Before settling in New Mexico in the mid-’60s, he worked in movies and Broadway productions with the likes of Ethel Merman and Richard Burton. He taught and performed ballet in India for six years with support from Indira Gandhi. That's also where he started showcasing his artwork, as well as where he met Jacqueline Kennedy, who fell in love with his paintings and became a collector.
"I make comments on politics and religion. I'm very much a secular humanist. I hate fanaticism, and I hate bigotry and narrow-mindedness. I love nature and animals. And I think love is what rules the world."
This is also clear at Maitland's Rio Rancho home, which feels more like an autobiographical museum of a life in art and showbiz. There doesn't seem to be a square foot of the place that isn't decorated by photos of old Broadway stars he collaborated with or works of art he created or collected throughout his busy, wanderlust career. He's a performer and storyteller of the highest degree, and it's an exercise in futility to draw a line between the man and his nostalgic surroundings; they define him, and he embodies them.
It's also hard to put a stylistic label on Maitland's work. A self-taught artist, his pieces run the gamut from surrealism to folk art, always inhabited by complex and personal narratives. He uses doll parts, bones, feathers, old photos of himself—just about anything he can get his hands on to convey his messages. His ideas are dark, grotesque, whimsical, beautiful and bittersweet. Along with a quality of vivacious celebration for a life fully lived, there is often an infinite sadness in his work.
He once knew a young Mormon man who committed suicide after his father found out he was homosexual. The red wagon was a gift given to the boy from his father. It's a bit like a more tragic iteration of Citizen Kane, marred by brutal intolerance. Maitland is incensed when he looks at the parental figures in the collage. "They are so mean looking—these strict, Victorian assholes."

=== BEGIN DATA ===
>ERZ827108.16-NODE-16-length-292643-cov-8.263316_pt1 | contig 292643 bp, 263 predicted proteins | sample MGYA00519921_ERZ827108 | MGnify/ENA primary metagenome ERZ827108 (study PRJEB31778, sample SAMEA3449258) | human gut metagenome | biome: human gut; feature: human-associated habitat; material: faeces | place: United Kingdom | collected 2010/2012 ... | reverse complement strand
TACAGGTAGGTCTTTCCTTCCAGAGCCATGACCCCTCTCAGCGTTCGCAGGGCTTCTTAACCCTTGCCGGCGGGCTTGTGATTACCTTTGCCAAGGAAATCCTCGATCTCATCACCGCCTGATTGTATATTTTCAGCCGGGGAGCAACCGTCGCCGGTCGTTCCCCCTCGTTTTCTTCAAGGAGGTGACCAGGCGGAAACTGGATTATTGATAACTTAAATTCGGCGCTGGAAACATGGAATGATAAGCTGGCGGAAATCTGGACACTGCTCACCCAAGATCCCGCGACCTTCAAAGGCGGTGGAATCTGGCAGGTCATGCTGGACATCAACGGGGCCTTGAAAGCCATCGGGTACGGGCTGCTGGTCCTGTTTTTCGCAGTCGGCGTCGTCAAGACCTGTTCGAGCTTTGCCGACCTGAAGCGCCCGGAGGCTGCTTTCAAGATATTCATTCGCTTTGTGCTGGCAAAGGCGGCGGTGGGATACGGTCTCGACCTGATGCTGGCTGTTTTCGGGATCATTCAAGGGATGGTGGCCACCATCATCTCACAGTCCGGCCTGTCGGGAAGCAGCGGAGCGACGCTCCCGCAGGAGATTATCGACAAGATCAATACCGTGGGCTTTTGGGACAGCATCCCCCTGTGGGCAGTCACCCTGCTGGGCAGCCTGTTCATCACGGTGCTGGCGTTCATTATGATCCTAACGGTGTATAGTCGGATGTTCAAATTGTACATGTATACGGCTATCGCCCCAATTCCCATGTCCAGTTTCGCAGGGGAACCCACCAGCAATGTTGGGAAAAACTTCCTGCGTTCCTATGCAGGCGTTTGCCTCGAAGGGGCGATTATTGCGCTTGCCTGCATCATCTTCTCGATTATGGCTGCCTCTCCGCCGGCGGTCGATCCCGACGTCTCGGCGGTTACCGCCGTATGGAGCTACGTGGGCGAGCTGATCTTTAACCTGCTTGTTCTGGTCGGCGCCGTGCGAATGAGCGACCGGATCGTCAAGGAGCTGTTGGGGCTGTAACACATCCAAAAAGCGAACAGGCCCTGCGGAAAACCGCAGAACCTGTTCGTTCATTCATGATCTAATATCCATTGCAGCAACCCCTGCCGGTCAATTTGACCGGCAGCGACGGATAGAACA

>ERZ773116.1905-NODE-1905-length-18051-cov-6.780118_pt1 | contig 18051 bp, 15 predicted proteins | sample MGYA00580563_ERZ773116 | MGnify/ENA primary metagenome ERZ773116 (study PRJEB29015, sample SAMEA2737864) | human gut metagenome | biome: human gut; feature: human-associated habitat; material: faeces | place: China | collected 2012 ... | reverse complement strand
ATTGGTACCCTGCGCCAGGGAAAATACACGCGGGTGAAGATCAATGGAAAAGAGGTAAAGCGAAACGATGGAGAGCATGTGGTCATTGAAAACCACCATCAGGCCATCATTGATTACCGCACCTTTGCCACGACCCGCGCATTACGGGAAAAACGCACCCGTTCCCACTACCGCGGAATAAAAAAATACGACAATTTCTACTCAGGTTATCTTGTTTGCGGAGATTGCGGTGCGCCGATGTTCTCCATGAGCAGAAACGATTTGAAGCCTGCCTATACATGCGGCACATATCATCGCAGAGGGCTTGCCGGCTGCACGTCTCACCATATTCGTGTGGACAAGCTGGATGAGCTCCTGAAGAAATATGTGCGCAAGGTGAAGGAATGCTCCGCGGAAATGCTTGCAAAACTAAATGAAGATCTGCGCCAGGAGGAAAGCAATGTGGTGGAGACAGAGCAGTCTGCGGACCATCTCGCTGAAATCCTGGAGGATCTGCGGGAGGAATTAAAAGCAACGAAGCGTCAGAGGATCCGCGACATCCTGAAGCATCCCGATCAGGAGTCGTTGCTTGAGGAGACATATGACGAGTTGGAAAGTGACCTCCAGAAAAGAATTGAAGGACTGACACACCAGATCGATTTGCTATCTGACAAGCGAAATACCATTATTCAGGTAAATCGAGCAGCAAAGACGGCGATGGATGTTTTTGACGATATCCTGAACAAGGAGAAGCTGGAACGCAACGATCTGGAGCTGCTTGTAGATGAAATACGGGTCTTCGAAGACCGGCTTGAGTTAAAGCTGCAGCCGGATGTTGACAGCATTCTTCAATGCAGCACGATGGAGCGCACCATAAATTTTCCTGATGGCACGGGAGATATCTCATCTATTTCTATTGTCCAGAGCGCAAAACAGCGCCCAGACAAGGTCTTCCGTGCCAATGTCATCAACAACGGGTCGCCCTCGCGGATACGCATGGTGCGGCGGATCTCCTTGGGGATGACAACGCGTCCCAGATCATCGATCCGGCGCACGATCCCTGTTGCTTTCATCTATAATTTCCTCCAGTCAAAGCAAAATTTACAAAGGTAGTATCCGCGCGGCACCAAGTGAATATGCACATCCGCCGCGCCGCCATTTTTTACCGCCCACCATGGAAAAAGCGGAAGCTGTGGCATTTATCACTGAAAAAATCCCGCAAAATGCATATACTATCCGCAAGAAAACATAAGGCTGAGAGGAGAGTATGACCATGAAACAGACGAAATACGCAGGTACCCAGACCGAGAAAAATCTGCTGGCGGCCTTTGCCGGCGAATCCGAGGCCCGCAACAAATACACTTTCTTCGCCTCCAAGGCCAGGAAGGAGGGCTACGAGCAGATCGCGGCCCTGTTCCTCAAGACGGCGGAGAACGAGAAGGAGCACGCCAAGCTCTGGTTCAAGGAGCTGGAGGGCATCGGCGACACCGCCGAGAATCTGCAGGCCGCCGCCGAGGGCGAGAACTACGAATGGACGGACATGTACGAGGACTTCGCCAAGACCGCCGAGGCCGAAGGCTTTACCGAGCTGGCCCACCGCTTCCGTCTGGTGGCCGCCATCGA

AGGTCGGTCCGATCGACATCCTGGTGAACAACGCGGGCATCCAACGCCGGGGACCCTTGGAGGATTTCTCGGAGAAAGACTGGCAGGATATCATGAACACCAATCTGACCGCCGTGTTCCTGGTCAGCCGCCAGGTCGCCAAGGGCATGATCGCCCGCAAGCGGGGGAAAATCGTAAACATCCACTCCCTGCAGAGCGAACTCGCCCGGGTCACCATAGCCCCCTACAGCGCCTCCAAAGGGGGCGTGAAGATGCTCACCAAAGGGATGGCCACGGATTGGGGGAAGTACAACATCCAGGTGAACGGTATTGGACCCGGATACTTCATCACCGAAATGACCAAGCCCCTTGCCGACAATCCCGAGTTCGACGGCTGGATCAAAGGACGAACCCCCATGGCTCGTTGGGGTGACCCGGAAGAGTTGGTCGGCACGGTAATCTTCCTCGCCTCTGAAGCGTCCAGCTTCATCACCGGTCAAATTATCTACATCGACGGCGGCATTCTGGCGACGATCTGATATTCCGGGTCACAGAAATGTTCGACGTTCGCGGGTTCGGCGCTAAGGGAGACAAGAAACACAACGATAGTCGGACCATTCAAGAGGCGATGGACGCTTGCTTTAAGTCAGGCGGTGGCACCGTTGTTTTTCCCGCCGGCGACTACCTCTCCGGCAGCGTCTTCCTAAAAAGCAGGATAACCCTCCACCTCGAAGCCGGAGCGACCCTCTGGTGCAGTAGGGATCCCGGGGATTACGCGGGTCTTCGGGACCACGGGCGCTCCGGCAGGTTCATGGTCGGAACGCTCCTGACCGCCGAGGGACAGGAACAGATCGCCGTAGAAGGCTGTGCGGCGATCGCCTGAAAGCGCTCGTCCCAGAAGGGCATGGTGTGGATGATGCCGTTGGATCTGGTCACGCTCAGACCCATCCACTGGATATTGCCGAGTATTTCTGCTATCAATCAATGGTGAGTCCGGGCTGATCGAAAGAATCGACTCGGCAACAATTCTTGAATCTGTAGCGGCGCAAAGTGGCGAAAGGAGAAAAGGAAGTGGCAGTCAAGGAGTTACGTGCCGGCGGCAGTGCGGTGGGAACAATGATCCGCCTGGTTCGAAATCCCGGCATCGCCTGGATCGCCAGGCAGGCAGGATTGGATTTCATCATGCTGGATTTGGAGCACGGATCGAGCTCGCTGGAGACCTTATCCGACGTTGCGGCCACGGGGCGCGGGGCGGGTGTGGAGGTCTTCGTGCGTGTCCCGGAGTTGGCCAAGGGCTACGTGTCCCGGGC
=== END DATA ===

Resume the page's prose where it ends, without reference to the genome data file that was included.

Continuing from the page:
That undercurrent of sociopolitical commentary persists in much of Maitland's work. In his hallway hangs a witch doll that he's outfitted with a Sarah Palin hairdo and glasses. "I make comments on politics and religion," says Maitland. "I'm very much a secular humanist. I hate fanaticism, and I hate bigotry and narrow-mindedness. I love nature and animals. And I think love is what rules the world."
It's not immediately evident that this is the intention behind "A Spot in Heaven," another work on display at Gallerie Imaginarium. Mixing oil and collage on canvas, the piece calls to mind a hallucinatory desert town, and its backdrop of a wide ocean—blocked from the land by doors of various, vivid hues—brings forth a multidimensional disconnect that grounds the piece in surrealism.
A large, pink mouse swims in the distant ocean. Proportion and scale are as unreal as in a dream. The boarded-up building in the courtyard looks like a ghost town saloon. In line with his humanist philosophy and twisted imagery, Maitland sees this assemblage of oddballs as what the hereafter should represent. "It's a spot in heaven that tolerates everything," he says.
Maitland doesn’t mince words when it comes to his own mortality. "We all die, which I think is dreadful, especially when you still think young." Regardless, he has a youthful exuberance and flair to his character that is irresistibly magnetic, transcendent of years.
Hearing Maitland speak only adds depth and color to his beautiful collection. That's why you should stop by his closing reception on Friday, Nov. 4. He'll be on hand. And I'm sure he'll be more than happy to share a memory or two.